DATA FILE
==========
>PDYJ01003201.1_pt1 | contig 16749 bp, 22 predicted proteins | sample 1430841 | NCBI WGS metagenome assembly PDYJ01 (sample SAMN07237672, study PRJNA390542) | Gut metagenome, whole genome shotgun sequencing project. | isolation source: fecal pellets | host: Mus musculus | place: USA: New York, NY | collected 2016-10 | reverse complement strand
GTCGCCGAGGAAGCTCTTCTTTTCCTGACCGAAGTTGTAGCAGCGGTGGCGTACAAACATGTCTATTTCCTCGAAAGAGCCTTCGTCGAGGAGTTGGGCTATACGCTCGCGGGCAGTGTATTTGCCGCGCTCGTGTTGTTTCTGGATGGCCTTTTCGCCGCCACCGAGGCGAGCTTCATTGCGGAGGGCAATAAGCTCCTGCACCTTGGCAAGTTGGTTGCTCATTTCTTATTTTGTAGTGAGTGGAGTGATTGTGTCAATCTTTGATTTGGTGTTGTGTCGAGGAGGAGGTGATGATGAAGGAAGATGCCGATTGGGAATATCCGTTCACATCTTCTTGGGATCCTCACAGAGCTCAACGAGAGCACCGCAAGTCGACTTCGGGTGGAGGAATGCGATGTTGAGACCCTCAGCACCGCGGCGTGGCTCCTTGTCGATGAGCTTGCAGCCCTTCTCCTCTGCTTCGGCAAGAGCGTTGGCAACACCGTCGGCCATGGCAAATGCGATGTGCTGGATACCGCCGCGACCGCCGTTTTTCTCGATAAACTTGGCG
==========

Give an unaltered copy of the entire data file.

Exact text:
>PDYJ01003201.1_pt1 | contig 16749 bp, 22 predicted proteins | sample 1430841 | NCBI WGS metagenome assembly PDYJ01 (sample SAMN07237672, study PRJNA390542) | Gut metagenome, whole genome shotgun sequencing project. | isolation source: fecal pellets | host: Mus musculus | place: USA: New York, NY | collected 2016-10 | reverse complement strand
GTCGCCGAGGAAGCTCTTCTTTTCCTGACCGAAGTTGTAGCAGCGGTGGCGTACAAACATGTCTATTTCCTCGAAAGAGCCTTCGTCGAGGAGTTGGGCTATACGCTCGCGGGCAGTGTATTTGCCGCGCTCGTGTTGTTTCTGGATGGCCTTTTCGCCGCCACCGAGGCGAGCTTCATTGCGGAGGGCAATAAGCTCCTGCACCTTGGCAAGTTGGTTGCTCATTTCTTATTTTGTAGTGAGTGGAGTGATTGTGTCAATCTTTGATTTGGTGTTGTGTCGAGGAGGAGGTGATGATGAAGGAAGATGCCGATTGGGAATATCCGTTCACATCTTCTTGGGATCCTCACAGAGCTCAACGAGAGCACCGCAAGTCGACTTCGGGTGGAGGAATGCGATGTTGAGACCCTCAGCACCGCGGCGTGGCTCCTTGTCGATGAGCTTGCAGCCCTTCTCCTCTGCTTCGGCAAGAGCGTTGGCAACACCGTCGGCCATGGCAAATGCGATGTGCTGGATACCGCCGCGACCGCCGTTTTTCTCGATAAACTTGGCG